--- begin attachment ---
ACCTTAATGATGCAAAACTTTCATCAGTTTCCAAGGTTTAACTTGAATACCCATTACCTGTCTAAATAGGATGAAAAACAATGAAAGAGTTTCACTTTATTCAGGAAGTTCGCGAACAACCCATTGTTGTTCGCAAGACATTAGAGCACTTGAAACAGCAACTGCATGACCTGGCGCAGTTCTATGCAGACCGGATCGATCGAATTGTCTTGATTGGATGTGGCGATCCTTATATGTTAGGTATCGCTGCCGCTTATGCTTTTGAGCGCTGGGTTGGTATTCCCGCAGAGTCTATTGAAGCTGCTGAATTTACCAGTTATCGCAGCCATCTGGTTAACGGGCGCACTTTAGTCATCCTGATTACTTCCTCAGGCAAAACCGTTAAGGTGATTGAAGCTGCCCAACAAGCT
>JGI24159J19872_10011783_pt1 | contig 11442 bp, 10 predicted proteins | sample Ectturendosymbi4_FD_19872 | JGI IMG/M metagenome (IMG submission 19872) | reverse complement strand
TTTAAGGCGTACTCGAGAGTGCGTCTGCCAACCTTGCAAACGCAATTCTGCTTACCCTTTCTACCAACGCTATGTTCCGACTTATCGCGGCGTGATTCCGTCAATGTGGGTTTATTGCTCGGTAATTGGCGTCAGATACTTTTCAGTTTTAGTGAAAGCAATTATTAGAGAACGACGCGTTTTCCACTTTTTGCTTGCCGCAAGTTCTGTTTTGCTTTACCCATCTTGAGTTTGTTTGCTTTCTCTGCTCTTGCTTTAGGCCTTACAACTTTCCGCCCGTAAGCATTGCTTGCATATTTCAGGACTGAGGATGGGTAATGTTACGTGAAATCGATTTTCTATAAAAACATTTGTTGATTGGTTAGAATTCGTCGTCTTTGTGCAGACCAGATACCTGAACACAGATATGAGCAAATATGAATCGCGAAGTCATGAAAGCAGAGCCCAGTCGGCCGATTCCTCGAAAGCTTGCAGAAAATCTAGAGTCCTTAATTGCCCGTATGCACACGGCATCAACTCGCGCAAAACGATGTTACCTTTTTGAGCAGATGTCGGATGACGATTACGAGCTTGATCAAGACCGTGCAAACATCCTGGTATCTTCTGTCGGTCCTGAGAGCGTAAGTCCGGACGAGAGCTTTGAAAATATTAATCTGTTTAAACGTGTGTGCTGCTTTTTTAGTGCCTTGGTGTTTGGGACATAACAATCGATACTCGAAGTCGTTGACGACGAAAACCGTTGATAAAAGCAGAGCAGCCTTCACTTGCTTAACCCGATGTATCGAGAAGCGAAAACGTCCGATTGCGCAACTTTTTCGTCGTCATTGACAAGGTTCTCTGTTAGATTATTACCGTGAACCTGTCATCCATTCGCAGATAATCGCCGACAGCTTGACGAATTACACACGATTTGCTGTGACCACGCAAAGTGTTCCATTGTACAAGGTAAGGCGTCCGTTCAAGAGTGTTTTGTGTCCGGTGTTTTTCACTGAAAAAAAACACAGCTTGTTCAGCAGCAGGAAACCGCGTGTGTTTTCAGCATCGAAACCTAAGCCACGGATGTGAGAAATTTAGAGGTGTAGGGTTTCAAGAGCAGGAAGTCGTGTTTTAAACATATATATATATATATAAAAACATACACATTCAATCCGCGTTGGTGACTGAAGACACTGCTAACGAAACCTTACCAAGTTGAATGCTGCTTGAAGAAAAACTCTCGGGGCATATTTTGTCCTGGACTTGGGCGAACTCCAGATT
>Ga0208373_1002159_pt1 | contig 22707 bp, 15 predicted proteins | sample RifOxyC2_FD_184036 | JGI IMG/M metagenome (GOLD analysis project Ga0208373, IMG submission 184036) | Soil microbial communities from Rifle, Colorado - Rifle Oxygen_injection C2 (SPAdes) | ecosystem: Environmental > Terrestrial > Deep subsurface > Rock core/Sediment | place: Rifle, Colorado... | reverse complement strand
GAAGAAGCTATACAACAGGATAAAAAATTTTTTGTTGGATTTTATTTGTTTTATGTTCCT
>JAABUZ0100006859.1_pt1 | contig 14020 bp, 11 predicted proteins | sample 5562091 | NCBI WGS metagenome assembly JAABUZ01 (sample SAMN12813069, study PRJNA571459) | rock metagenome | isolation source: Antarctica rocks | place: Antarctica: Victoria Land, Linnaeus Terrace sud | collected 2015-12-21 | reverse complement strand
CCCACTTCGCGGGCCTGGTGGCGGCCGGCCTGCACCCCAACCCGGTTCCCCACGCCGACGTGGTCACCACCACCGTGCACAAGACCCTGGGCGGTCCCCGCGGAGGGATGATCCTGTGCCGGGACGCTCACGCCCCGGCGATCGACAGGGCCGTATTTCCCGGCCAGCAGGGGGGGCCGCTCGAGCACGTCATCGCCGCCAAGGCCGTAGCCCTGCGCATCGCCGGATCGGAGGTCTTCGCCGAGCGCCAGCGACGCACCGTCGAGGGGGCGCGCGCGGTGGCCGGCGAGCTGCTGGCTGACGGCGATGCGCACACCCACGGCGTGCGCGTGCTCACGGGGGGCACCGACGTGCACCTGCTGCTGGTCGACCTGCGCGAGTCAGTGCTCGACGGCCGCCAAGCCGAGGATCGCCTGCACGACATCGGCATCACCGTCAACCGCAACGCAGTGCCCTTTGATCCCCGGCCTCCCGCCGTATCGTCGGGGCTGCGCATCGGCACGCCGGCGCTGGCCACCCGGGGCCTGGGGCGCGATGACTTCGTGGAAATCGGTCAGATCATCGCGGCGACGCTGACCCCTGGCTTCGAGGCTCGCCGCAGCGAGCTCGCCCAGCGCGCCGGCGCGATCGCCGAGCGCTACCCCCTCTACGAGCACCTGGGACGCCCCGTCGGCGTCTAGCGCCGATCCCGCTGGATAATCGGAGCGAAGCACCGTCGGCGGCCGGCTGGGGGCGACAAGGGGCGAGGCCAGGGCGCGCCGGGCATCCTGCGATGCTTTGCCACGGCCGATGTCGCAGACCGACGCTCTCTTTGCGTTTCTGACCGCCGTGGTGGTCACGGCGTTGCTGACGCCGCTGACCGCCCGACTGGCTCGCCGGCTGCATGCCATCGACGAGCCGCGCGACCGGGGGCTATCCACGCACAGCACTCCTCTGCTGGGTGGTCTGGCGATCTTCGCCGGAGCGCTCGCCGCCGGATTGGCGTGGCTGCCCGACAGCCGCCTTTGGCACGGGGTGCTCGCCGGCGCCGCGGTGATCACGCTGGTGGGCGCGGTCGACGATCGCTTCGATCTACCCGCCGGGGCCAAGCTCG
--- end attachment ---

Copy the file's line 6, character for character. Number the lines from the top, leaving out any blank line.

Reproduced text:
>JAABUZ0100006859.1_pt1 | contig 14020 bp, 11 predicted proteins | sample 5562091 | NCBI WGS metagenome assembly JAABUZ01 (sample SAMN12813069, study PRJNA571459) | rock metagenome | isolation source: Antarctica rocks | place: Antarctica: Victoria Land, Linnaeus Terrace sud | collected 2015-12-21 | reverse complement strand